Cancer patients who have been successfully treated for their disease face the prospect of its return if stored ovarian (or testicular) tissue is transplanted back into their bodies without adequate checks, according to researchers at two university hospitals in Israel.
Writing in Europes leading reproductive medicine journal, Human Reproduction, today (Tuesday 22 April), the researchers say that hundreds of cancer patients worldwide have ovarian tissue and, in some cases, testicular tissue frozen in the hope of being able to have children after their cancer treatment has finished; but they warn that few fertility centres have the skills and use the technology needed to check the tissue for residual cancer cells, making it possible for the original cancer to re-infect the body when the tissue is re-implanted to restore the patients fertility. 
The interest in ovarian tissue storage as a real option for preserving fertility in cancer patients has increased. However, genuine concerns regarding the possible recrudescence [re-appearance] of the primary disease following re-implantation of stored ovarian tissue with malignant cells exist, write the authors.
The first author of the report, Dr Dror Meirow, said: We think its vitally important to raise awareness amongst cancer patients, fertility specialists, oncologists and haematologists. There are few fertility centres in the world with the expertise and the technology to run the types of tests on tissue that are needed to detect residual cancer.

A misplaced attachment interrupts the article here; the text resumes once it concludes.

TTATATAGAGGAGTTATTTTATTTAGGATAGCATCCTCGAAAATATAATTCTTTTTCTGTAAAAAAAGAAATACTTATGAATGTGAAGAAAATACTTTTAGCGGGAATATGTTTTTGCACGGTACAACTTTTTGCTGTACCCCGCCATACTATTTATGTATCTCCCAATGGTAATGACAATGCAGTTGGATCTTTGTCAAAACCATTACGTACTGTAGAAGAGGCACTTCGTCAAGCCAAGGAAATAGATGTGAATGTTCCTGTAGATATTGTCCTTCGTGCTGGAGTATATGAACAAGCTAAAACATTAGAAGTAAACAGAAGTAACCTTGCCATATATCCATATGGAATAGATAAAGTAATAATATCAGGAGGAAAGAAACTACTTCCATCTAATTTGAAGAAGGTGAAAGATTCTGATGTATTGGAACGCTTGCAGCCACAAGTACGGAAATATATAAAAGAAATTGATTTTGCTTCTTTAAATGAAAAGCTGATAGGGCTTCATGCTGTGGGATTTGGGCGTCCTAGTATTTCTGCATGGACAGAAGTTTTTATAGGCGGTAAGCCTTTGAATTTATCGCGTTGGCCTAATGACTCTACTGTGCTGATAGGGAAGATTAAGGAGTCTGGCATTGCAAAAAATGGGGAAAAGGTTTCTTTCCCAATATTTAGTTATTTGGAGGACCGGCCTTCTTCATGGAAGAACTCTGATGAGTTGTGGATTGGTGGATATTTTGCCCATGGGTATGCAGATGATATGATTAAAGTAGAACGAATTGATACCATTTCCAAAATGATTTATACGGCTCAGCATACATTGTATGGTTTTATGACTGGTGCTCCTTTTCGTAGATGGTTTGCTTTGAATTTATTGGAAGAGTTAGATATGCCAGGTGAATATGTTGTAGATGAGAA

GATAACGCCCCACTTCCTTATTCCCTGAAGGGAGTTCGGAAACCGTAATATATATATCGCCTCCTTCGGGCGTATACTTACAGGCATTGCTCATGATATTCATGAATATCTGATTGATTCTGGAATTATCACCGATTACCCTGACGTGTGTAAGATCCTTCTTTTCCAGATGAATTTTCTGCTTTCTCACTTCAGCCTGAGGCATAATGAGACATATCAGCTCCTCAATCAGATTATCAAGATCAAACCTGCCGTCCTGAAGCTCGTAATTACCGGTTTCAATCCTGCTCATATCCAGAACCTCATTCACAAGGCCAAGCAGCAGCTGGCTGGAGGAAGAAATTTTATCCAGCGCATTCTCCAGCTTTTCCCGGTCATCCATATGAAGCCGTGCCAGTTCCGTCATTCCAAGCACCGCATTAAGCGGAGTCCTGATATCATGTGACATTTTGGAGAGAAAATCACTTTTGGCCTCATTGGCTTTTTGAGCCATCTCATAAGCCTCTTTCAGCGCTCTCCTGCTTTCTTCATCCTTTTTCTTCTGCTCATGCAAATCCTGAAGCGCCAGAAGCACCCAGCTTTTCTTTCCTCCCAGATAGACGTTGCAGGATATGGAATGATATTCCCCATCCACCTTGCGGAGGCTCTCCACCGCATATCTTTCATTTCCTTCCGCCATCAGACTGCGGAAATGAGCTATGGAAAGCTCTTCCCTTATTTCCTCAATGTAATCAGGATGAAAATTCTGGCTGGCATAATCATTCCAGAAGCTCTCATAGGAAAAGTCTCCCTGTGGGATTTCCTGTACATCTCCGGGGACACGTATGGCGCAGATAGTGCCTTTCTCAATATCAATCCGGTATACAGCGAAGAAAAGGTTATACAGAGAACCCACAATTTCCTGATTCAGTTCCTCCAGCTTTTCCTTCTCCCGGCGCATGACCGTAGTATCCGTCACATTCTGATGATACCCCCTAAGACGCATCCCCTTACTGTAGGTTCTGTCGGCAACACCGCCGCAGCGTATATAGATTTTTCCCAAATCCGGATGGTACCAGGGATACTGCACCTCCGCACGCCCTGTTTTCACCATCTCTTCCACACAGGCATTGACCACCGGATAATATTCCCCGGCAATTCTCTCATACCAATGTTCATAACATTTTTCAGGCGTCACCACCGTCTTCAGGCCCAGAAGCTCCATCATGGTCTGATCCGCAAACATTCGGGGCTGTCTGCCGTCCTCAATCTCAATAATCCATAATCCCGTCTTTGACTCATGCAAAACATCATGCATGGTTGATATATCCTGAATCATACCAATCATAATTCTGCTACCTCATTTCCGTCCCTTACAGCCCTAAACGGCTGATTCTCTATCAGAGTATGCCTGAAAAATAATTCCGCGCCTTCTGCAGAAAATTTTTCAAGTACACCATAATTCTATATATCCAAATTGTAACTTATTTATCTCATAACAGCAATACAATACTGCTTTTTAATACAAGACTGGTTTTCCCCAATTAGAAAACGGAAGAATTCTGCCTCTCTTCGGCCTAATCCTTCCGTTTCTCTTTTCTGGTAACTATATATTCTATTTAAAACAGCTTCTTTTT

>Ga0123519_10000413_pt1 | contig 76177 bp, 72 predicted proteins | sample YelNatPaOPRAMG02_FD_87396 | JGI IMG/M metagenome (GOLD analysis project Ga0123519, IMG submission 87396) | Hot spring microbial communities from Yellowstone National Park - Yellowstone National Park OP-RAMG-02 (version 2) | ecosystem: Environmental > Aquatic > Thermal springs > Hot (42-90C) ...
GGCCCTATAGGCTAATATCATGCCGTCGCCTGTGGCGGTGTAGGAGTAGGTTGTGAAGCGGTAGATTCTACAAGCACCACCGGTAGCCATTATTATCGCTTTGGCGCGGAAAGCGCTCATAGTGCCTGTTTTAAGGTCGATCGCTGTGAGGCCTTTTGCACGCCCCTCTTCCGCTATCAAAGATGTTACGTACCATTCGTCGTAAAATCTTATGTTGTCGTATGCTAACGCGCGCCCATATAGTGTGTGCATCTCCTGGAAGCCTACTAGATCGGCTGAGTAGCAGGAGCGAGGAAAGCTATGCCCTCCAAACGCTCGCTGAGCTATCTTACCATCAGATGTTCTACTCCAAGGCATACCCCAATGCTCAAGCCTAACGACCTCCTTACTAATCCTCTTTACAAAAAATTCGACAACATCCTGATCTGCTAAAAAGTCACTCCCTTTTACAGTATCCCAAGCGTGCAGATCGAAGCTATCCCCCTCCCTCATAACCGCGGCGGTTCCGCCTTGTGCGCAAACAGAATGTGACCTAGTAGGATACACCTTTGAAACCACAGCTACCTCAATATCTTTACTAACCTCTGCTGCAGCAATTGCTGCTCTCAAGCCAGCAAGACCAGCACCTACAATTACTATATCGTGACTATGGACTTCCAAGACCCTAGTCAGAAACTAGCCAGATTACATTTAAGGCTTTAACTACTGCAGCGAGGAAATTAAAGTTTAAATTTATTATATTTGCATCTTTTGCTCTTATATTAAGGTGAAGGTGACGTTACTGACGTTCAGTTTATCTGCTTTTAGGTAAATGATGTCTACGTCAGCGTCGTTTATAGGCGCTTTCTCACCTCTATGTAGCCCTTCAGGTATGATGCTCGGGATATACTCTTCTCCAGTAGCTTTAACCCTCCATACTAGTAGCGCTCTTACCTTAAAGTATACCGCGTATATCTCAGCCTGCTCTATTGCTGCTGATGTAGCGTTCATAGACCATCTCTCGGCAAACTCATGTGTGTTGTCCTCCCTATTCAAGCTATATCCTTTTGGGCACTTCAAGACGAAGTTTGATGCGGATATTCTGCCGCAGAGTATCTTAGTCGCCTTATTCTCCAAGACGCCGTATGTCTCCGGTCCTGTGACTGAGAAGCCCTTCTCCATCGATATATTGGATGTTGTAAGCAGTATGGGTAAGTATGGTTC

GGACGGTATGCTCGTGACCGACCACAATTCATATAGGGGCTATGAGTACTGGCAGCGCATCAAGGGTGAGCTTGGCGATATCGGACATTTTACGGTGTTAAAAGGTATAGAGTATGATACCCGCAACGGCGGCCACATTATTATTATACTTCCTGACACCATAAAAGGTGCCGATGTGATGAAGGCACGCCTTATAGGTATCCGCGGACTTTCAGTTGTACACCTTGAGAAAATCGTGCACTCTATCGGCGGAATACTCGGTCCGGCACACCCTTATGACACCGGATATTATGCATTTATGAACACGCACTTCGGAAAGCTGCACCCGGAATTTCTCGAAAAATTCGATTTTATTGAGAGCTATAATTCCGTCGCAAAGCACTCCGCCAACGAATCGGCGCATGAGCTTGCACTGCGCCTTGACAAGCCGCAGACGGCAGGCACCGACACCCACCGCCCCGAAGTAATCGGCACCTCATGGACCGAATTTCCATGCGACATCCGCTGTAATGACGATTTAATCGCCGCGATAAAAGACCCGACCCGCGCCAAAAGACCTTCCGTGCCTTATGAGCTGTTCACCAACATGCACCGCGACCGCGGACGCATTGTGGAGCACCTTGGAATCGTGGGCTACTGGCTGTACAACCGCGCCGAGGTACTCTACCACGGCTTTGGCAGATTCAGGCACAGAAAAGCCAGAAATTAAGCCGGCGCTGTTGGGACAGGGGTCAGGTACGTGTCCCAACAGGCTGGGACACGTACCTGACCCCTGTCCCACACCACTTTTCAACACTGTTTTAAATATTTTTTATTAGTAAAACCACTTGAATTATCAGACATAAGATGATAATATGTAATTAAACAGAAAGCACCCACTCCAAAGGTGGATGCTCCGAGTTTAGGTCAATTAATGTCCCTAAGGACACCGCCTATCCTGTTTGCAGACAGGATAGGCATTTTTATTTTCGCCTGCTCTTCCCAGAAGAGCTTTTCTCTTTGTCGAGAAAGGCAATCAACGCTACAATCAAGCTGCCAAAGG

However, not every reproductive service that has surgical skills and freezing facilities can be safely responsible for ovarian tissue cryopreservation. We suggest that these centres should store tissue for future investigation, and samples can be shipped to specialist centres for analysis.
Dr Meirow, who leads the fertility preservation programme in the IVF Unit at Chaim Sheba Medical Center, Tel Hashomer (headed by Professor
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European Society for Human Reproduction and Embryology